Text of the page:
For this reason, and with permission from the Banner, I would like to begin with a reprint of that article.
It is as follows:
A local resident received one of Tennessee's highest art awards during a presentation Tuesday in Nashville.
Charles Towler of Cleveland was presented with the Folklife Heritage Award by Gov. Bill Haslam and first lady Crissy Haslam during a ceremony with the Tennessee Arts Commission. Towler is a Southern Gospel convention singer and is well-respected in his field, according to the Tennessee Arts Commission.
Middle Tennessee State University professor of musicology Steven Sheron nominated Towler for the award.
“I knew he nominated me but I thought nothing (is) going to come of this,” Towler said.
Towler said he was surprised and appreciative when he found he had been selected.
Sheron met Towler while working on a documentary about Southern Gospel convention music, Towler said. During interviews for the documentary, Towler said the two became friends.
Winners are chosen by a committee composed of members of the Tennessee Arts Commission, according to communications director Dennis Adkins. Forty people were nominated for the awards and the committee narrowed the list down to eight recipients in three categories, according to Towler.
During his time in Nashville, Towler also received a tour of the state Capitol from state Rep. Kevin Brooks. Brooks presented Towler with House Joint Resolution 230, honoring him for his lifetime of achievements.
Towler said he became interested in gospel music while growing up in church. After working with Pathway Press for 32 years, Towler started Gospel Heritage Music after his position at Pathway was eliminated. Now, Towler teaches music classes and summer camps. He has also formed a Gospel Heritage Quartet and a youth quartet, which for the past three years has traveled to Oklahoma during the summer to hold a music camp for the Choctaw Nation.
According to a Tennessee Arts Commission press release, the Folklife Heritage Award is a Governor's Arts Award that honors individuals or foundations which have had a lasting influence on the traditional arts of the state.
Adkins said the commissioners base their decision on the influence the artist has had on their area of expertise. Sometimes they also look at the attention the artist has brought to the state and volunteer work of the applicant.
To be eligible for the award a person (or foundation) must be nominated through the commission's website. Adkins also said the artist must submit three letters of recommendation to be considered. Commissioners of the Tennessee Arts Commission are appointed by the governor.
Voter photo ID
Late last week, the House passed a major reform to our electoral system that calls for Tennesseans to present a valid photo ID in order to vote. Various public opinion polls from Tennessee show citizens overwhelmingly support the common sense measure.
The bill, HB 7, passed the House by a wide 57-35 margin. Numerous comments were made in support of the legislation. One of the bill's backers stated, “For years our system has operated under the premise of 'one person, one vote.' This bill respects that premise and removes any doubt that is the principle guiding our electoral system.”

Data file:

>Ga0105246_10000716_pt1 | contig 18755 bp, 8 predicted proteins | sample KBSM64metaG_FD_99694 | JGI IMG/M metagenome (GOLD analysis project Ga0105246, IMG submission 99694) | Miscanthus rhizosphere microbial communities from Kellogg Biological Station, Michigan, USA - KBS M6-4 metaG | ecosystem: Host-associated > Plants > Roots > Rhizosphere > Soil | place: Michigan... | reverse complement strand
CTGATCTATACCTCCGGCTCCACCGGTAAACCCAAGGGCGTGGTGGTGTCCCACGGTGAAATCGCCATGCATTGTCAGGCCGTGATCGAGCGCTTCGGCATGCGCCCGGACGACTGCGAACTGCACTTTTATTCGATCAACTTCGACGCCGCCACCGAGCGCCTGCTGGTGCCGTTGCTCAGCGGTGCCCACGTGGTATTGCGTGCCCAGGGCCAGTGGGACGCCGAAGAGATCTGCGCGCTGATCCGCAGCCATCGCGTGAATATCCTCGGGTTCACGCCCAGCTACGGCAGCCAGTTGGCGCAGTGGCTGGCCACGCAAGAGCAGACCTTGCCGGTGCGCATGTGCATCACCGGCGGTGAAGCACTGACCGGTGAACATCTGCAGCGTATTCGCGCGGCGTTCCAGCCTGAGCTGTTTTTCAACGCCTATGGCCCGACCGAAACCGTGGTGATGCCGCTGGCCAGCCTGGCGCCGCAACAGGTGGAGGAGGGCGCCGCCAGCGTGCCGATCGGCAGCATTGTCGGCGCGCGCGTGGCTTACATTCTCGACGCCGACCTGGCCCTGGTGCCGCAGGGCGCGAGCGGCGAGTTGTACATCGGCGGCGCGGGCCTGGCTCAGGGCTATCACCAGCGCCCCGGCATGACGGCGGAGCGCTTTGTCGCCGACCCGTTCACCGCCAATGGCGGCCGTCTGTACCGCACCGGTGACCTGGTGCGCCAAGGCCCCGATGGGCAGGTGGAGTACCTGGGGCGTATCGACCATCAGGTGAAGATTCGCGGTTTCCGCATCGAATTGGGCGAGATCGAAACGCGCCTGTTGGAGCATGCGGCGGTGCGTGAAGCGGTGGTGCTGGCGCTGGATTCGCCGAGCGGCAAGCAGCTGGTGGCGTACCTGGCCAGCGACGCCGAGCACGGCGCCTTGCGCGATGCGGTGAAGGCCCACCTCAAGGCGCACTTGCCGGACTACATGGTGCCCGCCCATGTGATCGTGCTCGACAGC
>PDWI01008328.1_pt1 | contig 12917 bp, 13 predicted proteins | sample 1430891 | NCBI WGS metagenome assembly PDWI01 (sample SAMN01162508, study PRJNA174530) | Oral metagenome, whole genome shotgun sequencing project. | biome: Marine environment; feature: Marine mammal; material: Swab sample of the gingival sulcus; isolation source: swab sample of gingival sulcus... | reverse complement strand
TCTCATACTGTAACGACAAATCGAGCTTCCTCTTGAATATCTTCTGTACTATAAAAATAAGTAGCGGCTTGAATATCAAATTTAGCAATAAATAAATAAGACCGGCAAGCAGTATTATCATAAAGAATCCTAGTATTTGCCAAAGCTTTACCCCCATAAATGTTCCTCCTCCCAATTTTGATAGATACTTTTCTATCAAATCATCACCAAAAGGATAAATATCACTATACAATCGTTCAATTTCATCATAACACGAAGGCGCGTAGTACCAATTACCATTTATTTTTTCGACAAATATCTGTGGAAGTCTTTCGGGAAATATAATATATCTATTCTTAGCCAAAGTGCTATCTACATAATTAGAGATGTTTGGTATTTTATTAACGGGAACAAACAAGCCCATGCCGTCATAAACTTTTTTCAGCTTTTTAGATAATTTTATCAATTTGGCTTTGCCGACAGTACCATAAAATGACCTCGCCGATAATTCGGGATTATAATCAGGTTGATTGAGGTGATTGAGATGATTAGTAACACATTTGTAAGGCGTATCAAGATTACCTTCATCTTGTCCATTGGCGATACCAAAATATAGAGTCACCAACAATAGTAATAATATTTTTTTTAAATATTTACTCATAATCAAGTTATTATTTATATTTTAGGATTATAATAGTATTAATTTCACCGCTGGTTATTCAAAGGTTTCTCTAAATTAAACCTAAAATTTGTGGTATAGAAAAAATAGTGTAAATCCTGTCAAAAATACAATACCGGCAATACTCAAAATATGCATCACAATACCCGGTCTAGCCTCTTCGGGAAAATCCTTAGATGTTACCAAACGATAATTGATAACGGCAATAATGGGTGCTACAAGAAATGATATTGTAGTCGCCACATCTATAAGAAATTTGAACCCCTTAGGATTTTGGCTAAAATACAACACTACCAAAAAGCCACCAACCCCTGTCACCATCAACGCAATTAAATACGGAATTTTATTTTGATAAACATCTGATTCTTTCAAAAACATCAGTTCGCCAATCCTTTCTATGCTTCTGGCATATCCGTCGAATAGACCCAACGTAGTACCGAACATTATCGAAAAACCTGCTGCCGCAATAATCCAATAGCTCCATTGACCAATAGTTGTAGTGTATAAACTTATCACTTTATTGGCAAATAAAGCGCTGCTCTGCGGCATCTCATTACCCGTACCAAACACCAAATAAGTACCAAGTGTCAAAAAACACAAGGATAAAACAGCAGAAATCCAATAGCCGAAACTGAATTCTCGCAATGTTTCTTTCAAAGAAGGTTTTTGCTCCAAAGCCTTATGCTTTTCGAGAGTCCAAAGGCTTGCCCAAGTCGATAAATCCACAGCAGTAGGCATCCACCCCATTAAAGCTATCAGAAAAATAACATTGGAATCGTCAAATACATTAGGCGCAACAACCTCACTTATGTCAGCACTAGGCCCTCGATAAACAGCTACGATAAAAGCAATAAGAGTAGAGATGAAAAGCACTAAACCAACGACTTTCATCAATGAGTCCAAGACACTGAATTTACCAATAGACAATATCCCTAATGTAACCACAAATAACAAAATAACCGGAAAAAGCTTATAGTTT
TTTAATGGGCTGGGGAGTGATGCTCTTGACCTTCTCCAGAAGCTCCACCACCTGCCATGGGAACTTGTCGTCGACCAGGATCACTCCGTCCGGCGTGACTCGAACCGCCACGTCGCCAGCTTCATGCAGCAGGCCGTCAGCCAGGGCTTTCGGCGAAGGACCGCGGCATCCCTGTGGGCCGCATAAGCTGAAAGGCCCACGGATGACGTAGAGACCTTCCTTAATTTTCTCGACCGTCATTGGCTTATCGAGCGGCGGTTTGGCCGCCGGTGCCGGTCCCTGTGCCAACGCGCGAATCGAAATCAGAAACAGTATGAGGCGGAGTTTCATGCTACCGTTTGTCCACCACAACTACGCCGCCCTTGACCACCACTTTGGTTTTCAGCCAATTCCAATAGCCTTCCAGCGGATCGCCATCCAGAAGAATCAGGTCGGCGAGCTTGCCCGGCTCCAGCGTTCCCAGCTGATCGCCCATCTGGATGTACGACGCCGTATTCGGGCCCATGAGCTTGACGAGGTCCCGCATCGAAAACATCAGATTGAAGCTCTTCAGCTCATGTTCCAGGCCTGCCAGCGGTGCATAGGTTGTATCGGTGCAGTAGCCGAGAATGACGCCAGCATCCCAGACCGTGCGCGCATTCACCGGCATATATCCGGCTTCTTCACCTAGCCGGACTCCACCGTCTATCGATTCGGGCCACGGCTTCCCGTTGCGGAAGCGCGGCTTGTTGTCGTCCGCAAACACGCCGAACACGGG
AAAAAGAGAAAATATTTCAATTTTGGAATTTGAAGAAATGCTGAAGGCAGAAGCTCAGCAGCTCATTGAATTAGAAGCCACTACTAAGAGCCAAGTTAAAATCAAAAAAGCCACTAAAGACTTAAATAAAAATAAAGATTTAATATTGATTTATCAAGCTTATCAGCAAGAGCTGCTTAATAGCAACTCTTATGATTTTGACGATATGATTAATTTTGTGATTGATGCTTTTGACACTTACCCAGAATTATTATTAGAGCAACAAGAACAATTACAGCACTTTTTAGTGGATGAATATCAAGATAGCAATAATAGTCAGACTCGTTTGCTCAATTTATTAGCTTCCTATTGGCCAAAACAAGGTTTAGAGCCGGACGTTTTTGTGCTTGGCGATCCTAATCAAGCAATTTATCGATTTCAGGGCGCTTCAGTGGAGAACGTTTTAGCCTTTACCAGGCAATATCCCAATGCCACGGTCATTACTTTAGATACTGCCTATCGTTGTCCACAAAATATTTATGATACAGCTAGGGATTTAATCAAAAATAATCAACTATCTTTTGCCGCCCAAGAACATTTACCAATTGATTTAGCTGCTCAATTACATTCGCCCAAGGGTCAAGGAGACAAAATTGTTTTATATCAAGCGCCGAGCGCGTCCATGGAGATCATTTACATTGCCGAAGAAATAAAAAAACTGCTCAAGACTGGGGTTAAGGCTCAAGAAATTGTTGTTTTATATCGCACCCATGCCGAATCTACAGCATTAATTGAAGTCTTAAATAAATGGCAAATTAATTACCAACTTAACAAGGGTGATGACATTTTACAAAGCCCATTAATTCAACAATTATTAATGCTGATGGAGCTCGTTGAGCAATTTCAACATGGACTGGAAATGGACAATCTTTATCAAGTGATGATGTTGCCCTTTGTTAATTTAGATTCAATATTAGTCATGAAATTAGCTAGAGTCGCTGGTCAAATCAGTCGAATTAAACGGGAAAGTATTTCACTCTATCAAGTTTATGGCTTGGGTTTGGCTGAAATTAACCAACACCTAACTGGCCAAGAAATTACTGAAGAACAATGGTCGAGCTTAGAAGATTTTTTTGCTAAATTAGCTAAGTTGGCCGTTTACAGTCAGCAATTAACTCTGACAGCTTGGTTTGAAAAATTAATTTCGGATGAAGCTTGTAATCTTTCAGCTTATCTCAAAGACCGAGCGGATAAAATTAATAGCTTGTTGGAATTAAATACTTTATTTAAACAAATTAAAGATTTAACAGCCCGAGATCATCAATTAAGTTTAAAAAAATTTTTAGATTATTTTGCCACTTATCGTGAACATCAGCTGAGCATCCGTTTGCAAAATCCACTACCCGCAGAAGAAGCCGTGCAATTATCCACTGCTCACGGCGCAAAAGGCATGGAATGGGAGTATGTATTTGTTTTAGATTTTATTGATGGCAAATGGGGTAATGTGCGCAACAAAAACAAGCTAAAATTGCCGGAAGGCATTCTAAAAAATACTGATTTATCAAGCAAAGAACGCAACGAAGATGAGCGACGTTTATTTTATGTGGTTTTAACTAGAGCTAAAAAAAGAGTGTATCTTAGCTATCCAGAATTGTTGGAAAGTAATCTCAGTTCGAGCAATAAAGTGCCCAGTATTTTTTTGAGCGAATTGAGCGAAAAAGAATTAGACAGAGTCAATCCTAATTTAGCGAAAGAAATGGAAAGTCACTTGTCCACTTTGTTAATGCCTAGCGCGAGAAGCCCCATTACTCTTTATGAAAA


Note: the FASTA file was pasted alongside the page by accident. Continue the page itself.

By requiring a simple photo ID, the legislation institutes a common sense reform that ensures every legitimate vote in Tennessee counts.
“With the technology we have in today's world,” noted another legislator, “there is no excuse to allow someone's legitimate vote to be cancelled out by a person who shouldn't be voting in the first place.”
The bill now moves to the Tennessee Senate for consideration.
Tenure Reform becomes
law in Tennessee
During the mid-week, the governor officially made the Education Tenure Reform Bill law by signing HB 2012. The legislation moves tenure for educators from three to five years and links the tenure privilege to revised performance evaluations. The law is part of an ambitious education agenda advanced by the General Assembly to remake the face of education in Tennessee.
The core principles of these reform initiatives are promoting student achievement and encouraging teacher excellence throughout Tennessee. In the long-term, leaders of the House believe these initiatives will lead to a better trained workforce for the state.
“If Tennessee is going to become the No. 1 location in the Southeast for high quality jobs, then it is critical that we improve education because businesses are looking to compete with employees educated for the 21st century workplace,” Gov. Haslam said.
The House Speaker added, “Our goal is to make sure our teachers are equipped with the best tools possible to educate Tennessee students. We want an effective teacher in front of every classroom and we want those who are excelling to be rewarded. This proposal is absolutely key to education reform.”
"Study after study shows when our students have the highest quality teachers leading them they will reach their full potential,” said the House Majority Leader. “I'm proud to support the governor's efforts to identify and protect the best educators in our schools. Ultimately, this law ensures our next generation will be better equipped to enter the workforce and make Tennessee a better place to live and raise a family.”
(Editor’s Note: State Rep. Kevin Brooks serves the 24th Legislative District in Cleveland and Bradley County. Rep. Brooks and his wife, Kim, are actively involved in their community and local schools with their two children — Zach, who is attending Lee University, and Elizabeth, who attends Cleveland High.)